Carol Danvers acts as a surrogate aunt and mentor to her best friend’s daughter, Monica Rambeau. Carol calls eleven-year-old Monica (Akira Akbar) “Lieutenant Trouble,” allowing the audience to believe Monica will end up fulfilling the title of Lieutenant Trouble with some major superpowers of her own. This potential rise to “Lieutenant Trouble” also comes from Nick Fury (Samuel L. Jackson) telling Monica that she can “light up like (Carol) one day”. What’s even more exciting is that “Captain Marvel” is set in the 1990s, meaning if we fast-forward to today, Monica is in her 30s and could likely come into powers of her own. Hopefully, Marvel is setting us up to see Monica in “Avengers: Endgame,” another upcoming film, or potentially even her own franchise. It’s not far off to think Monica Rambeau will become a superhero because Monica Rambeau is the original female Captain Marvel in comics from the early 1980s, decades before Carol assumed the mantle.
Monica later underwent the alter-egos of Photon, Pulsar, and Spectrum. But she was the first female Captain Marvel. And it’s also important to note Monica is a Black girl. The Carol Danvers we see on screen and in the comics is a white woman. In this film, Carol Danvers is mentoring Monica Rambeau who historically precedes her. Monica becomes inspired by the white woman. This is problematic because Monica as a Black superhero has her own motives, her own traits, and her own abilities. She does not need outside inspiration from white sources to step into her true power.
Monica’s visibility in the film, although secondary to Carol, is still incredibly important. The character could have easily been erased from the narrative altogether but the choice to portray Monica as a young girl leads a path for Monica post-“Avengers: Endgame.” It should also be noted that Monica and her mother, Maria (played by Lashana Lynch), provide visible female relationships that exist intergenerationally. Carol, Maria, and Monica all support one another and although Maria is a single mother, the absence of a man is not an issue. Monica’s father is never even mentioned. Instead, the film accepts that single mothers raise daughters with the help of friends and it’s ordinary.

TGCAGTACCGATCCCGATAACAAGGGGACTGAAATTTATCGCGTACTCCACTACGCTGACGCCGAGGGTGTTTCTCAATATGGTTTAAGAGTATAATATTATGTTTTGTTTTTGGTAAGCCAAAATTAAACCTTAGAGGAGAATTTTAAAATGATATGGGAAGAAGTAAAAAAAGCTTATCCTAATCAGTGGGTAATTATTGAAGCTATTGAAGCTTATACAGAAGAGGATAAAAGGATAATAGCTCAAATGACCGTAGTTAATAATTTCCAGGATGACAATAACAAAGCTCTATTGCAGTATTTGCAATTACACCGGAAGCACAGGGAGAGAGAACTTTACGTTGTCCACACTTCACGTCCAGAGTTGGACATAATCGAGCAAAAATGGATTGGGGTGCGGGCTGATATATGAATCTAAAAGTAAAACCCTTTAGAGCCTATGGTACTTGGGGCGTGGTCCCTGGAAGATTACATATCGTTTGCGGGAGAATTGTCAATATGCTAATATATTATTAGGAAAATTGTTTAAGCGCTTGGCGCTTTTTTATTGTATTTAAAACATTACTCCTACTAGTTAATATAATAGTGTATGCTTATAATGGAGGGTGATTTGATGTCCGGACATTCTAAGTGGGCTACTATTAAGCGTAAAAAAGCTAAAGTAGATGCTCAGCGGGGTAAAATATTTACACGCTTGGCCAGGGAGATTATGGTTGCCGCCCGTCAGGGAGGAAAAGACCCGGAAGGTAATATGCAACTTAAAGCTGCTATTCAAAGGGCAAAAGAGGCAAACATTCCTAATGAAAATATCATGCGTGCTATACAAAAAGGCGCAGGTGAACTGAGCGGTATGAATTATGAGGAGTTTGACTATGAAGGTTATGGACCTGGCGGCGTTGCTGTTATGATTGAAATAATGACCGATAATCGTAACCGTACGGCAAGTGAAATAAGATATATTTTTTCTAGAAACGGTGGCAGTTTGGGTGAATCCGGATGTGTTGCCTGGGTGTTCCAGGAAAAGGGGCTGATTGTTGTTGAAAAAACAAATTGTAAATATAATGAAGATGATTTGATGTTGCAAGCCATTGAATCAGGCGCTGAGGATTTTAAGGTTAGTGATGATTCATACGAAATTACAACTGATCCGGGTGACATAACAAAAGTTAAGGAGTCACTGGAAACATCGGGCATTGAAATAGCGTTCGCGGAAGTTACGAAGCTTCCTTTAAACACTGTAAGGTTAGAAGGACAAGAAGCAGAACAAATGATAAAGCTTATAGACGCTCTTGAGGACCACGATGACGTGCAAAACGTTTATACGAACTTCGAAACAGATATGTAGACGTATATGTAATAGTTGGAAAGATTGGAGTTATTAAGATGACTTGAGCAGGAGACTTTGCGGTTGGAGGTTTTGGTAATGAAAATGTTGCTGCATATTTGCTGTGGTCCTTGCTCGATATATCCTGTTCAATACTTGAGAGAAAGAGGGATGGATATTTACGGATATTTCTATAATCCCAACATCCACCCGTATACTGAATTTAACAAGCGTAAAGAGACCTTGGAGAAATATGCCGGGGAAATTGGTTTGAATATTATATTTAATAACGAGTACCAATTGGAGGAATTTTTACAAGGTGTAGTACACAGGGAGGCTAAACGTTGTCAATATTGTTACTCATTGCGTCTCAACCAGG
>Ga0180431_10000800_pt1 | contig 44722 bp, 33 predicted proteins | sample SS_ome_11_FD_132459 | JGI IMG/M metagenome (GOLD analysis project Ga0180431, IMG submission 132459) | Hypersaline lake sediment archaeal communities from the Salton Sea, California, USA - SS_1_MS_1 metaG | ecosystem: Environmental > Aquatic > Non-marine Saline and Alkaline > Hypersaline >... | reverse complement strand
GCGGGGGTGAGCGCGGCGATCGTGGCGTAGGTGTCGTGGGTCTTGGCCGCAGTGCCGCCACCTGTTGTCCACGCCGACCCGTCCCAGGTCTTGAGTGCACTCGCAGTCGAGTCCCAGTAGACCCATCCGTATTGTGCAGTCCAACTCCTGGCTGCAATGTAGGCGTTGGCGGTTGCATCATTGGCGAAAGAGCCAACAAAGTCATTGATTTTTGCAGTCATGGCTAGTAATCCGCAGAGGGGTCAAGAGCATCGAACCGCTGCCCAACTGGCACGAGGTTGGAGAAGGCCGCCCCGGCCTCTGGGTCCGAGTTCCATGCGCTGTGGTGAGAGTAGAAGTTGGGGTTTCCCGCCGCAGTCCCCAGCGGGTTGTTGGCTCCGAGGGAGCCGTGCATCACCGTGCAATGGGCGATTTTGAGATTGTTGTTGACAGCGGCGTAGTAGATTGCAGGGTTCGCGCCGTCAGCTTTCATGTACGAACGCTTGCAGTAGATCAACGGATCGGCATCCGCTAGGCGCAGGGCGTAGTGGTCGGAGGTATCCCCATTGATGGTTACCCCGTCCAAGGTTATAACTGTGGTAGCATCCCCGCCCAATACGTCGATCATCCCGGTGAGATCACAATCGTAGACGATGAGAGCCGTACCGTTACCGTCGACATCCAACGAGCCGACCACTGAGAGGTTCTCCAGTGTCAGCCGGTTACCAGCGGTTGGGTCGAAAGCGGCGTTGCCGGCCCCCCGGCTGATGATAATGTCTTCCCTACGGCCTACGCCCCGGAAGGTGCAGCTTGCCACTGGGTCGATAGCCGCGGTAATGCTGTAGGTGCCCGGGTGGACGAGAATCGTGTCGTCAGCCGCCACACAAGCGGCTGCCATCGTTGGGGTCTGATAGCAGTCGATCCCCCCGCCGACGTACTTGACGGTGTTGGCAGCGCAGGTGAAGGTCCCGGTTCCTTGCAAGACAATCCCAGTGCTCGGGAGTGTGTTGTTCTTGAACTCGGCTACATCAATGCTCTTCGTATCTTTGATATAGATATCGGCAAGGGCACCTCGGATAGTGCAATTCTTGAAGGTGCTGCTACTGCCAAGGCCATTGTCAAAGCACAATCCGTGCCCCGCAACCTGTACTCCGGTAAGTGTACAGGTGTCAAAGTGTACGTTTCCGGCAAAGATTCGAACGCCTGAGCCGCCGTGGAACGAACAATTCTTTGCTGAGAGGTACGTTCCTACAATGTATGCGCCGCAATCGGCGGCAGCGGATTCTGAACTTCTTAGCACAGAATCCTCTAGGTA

Another intergenerational female relationship explored in “Captain Marvel” is that of Carol and Dr. Wendy Lawson. Carol sees Lawson in visions after her transformation, and the audience later learns that these vision simulations are supposed to portray the person Carol respects the most. This shows that “Captain Marvel” embraces women in the now (Carol), pays respect women who have helped paved the way for other women (Lawson), and encourages women of the future (Monica).
Lawson is a mentor of Carol’s before Carol forgot who she was and became a Kree warrior. Lawson is the ultimate catalyst into Carol’s powers. Carol consumes an energy core that belongs to Lawson, making her a superhero. This is key because Dr. Wendy Lawson is an adaptation of Dr. Walter Lawson (or Mar-Vell), the original Captain Marvel. In the comics, Carol Danvers becomes Captain Marvel due to the influence of a man. In the film, Carol receives her powers from another woman exuding the possibilities that patriarchal influence is not necessary to accessing power. This allows Carol to play a more active role by purposely choosing to stand against Yon-Rogg and shoot the energy core that he is after.